Today’s story answers a question not asked often enough: Am I able to successfully go into business on my own? Do I have what it takes or should I remain an employee instead of an owner?”

Meet RD. Now in his mid-50s and driving big rig trucks all of his adult life across the country, RD, “Saw the money that owner-operators were making and I felt this is the time for me to get into my own trucking business,” he explained, his wife sitting next to him, her face communicating deep worry.

To my paralegal Anne, RD’s face had three words written on it in flashing neon: I AM A SUCKER! And she told him that.

Now, in order to become an owner-operator trucker, you need a truck, so off to “Diamond Motors” went RD, finding a 10-year-old Volvo big rig, “With a 90-day guarantee from Diamond,” making me feel very secure,” he explained.

Maybe that was why he never took the truck out for a test drive before buying it, signing up for a predatory interest rate loan and outrageously expensive insurance for the vehicle.

You need to take delivery of the truck in Las Vegas

“My salesman, Cody, said that we should all drive to Las Vegas, take delivery and register the truck there to save California tax and registration fees. I didn’t understand that but agreed because I trusted Cody and off we went. But the truck broke down outside of Las Vegas! I told them I’m not accepting this truck, but they made me sign all the contracts!” he related.

He was lied to. RD would still owe those fees here and as the truck’s smog certificate showed that it was not California permitted, it could not be legally driven in this state. He didn’t know this nor did he take the time to research “Diamond Motors” before dealing with this outfit. Their name, as well as “Cody's”, appear on internet reviews that are not flattering.

We phoned Cody at the lot and Diamond’s corporate office, asking for comment. “Oh they will get right back to you,” a charming receptionist told us. Responsible management would have.

We are still waiting for those calls.

Something that can’t be taught

“You can’t teach savvy and street smarts,” Dr. Lyle Sussman, author, consultant, and professor of management at the University of Louisville commented when I discussed RD’s unbelievably naive decisions.

“While there are many things that can be taught, you can’t teach a sense of how to do things correctly and to consider the potential consequences of your behavior. All of the other material about finance, marketing and management, these are simply to-do lists which rest upon common sense, which can’t be taught,” he stressed.

“When aware the truck was not legal to drive in California, that he could save money by registering it in Nevada and especially when the vehicle broke down when asked to sign the contracts, anyone with common sense in RD’s situation would have said, ‘Do you think I am crazy? I’m not going to do this!”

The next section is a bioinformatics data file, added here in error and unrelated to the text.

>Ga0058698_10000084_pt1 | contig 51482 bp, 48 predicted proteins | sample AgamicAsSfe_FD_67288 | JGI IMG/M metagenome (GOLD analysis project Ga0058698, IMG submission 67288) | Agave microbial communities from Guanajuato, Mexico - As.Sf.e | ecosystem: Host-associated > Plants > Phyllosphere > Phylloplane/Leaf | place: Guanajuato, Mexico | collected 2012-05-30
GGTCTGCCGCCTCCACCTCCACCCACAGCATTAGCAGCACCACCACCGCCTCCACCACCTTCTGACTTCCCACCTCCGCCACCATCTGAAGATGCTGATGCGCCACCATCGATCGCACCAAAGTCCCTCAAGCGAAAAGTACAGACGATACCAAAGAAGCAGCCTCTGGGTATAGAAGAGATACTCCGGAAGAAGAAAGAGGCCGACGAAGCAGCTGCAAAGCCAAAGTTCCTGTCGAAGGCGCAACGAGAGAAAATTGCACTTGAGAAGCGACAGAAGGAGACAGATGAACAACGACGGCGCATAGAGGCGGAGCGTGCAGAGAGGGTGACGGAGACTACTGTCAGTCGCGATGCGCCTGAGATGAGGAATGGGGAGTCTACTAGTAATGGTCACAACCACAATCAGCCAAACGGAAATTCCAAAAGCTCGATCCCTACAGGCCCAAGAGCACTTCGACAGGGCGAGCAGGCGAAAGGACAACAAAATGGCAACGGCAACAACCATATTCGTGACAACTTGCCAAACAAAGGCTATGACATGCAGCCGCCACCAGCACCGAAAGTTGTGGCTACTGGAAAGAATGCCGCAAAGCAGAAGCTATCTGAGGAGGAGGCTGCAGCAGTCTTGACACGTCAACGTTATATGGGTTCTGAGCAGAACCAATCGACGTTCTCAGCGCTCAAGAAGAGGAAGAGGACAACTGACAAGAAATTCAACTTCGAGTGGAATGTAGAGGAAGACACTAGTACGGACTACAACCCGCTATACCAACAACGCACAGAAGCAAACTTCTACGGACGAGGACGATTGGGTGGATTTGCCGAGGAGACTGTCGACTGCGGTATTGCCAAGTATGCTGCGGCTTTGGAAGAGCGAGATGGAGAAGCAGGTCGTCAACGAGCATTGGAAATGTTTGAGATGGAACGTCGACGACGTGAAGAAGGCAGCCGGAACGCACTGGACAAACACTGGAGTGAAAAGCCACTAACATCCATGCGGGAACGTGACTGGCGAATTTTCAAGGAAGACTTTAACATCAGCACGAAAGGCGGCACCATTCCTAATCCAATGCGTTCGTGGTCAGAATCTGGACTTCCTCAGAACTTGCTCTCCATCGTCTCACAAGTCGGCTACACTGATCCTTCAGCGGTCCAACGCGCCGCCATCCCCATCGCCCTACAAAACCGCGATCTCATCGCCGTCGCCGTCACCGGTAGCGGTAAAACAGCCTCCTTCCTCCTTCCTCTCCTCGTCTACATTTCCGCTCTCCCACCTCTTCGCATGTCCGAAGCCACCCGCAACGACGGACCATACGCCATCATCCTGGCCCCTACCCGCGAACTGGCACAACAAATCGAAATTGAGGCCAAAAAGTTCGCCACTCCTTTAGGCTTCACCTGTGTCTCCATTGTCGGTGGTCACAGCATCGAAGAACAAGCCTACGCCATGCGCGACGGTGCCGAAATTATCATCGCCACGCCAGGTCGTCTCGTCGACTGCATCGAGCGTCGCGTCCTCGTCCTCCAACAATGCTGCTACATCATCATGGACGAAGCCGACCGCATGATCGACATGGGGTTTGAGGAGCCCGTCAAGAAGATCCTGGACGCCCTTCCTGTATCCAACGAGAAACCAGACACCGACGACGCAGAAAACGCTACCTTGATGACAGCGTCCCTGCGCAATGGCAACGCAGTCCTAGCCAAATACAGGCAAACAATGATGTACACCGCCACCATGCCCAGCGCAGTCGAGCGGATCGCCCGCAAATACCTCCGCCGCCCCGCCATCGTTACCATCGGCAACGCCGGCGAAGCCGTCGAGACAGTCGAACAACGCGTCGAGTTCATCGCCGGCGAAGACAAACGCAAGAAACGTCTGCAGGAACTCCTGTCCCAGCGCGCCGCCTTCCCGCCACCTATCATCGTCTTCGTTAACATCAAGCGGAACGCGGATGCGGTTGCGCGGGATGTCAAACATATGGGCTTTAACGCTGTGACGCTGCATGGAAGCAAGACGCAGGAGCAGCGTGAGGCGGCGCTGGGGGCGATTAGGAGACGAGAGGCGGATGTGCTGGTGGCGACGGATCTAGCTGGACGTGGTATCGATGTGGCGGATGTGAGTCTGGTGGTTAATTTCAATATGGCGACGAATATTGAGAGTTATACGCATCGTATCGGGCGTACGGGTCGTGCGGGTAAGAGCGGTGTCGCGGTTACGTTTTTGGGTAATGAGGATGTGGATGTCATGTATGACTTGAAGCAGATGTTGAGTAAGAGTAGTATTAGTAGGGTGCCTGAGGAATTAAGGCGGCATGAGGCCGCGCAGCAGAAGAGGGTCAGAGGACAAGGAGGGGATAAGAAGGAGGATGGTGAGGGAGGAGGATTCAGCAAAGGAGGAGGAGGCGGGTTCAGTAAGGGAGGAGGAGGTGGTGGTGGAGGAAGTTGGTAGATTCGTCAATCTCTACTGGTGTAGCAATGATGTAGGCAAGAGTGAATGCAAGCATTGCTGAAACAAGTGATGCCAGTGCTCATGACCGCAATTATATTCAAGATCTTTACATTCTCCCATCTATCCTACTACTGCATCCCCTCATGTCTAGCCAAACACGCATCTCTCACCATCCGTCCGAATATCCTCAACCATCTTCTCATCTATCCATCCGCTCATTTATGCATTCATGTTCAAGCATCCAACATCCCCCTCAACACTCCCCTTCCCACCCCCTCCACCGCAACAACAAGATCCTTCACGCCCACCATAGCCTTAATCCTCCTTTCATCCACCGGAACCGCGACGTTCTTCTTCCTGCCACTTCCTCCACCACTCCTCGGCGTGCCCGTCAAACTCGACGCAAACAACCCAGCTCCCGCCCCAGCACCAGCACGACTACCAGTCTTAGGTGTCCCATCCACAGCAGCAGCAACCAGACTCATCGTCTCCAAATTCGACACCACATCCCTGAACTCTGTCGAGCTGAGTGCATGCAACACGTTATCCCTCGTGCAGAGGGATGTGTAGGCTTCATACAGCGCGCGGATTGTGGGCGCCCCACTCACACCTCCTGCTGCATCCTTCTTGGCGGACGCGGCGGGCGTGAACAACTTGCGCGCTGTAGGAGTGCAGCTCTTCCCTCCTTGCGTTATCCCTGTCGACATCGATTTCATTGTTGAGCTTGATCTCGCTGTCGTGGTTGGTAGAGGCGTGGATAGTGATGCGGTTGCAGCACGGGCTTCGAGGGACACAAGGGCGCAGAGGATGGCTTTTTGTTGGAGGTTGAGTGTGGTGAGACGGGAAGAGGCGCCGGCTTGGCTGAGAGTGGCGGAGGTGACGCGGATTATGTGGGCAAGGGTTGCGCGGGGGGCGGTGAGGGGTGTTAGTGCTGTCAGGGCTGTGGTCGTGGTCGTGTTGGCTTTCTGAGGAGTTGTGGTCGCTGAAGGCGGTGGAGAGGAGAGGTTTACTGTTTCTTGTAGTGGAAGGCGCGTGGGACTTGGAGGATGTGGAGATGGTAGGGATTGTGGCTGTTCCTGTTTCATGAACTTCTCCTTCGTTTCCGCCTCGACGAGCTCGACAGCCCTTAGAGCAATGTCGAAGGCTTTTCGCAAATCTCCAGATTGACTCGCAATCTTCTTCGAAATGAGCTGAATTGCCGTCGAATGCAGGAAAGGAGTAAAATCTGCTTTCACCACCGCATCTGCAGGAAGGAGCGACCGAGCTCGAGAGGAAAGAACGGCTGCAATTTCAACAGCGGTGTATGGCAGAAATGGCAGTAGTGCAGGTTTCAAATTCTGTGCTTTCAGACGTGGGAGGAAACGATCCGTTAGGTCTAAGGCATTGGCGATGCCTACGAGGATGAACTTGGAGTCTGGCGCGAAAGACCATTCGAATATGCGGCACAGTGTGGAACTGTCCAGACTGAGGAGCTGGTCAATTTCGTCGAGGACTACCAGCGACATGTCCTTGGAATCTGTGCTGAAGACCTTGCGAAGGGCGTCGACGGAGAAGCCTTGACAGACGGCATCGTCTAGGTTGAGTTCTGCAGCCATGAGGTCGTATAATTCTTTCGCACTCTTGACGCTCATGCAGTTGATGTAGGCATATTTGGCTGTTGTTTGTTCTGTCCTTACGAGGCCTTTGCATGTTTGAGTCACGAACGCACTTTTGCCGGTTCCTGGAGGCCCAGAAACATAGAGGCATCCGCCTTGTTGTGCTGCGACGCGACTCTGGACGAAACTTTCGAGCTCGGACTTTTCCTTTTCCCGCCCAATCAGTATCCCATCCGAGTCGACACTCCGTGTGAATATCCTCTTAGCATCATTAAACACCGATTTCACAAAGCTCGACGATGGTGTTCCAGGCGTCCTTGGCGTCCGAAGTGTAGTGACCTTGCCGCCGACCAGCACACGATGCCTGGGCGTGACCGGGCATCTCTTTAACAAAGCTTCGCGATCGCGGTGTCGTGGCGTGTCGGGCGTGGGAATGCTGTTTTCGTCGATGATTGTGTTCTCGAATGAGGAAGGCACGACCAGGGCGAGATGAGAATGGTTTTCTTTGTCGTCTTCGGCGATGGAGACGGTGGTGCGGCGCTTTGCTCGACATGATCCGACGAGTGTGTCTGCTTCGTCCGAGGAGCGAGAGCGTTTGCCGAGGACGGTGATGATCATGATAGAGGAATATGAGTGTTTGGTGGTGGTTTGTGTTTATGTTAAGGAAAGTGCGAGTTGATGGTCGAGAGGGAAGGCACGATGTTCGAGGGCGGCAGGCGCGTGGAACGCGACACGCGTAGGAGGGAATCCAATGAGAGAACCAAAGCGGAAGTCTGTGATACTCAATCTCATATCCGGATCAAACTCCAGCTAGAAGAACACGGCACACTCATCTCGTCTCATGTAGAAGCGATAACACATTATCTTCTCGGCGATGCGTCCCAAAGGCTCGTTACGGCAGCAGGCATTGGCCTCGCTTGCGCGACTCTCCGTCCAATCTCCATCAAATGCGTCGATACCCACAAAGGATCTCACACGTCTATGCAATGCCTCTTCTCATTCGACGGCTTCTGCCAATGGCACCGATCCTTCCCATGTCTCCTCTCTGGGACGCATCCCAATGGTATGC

“You see this lack of common sense with people shopping for a car, looking at the MSRP price sticker. Surprisingly some people actually pay it, unaware that it is only a starting point for negotiations over price. To me, this is the complete absence of common sense. Car dealers make money off of people who lack common sense,” he observes.

We asked Sussman, “So, who should not go into business?”

“It is someone who walks through the world as if everyone can be trusted as if everyone is good and everything that is said to you doesn’t have to be questioned or challenged. An important aspect of having common sense is critical thinking. If you lack critical thinking, do not go into business for yourself.”

Desperate to get into business - a dose of reality sorely needed

The longer we talked with RD, something so sad became apparent. Here was a man desperate to become a better provider for his family, seeing what owner-operators can earn.

“Do you really think that your husband has the skills to be in business?” Anne asked his wife, “Well, I guess, I mean, he wants to,” she replied.

With one weak, naive partner in a marriage, it can survive. With two, you’ve got a real problem.

“Listen to me, RD,” I said. “You guys knew me for years and yet did not come here before buying that truck. You are not cut out to run a business, so don’t!”

“No, Mr. Beaver, I will! I will make it. But I have a question for Anne. How can I change my face?”

Dennis Beaver Practices law in Bakersfield and welcomes comments and questions from readers, which may be faxed to 661-323-7993, or emailed to Lagombeaver1@Gmail.com. And be sure to visit www.dennisbeaver.com.

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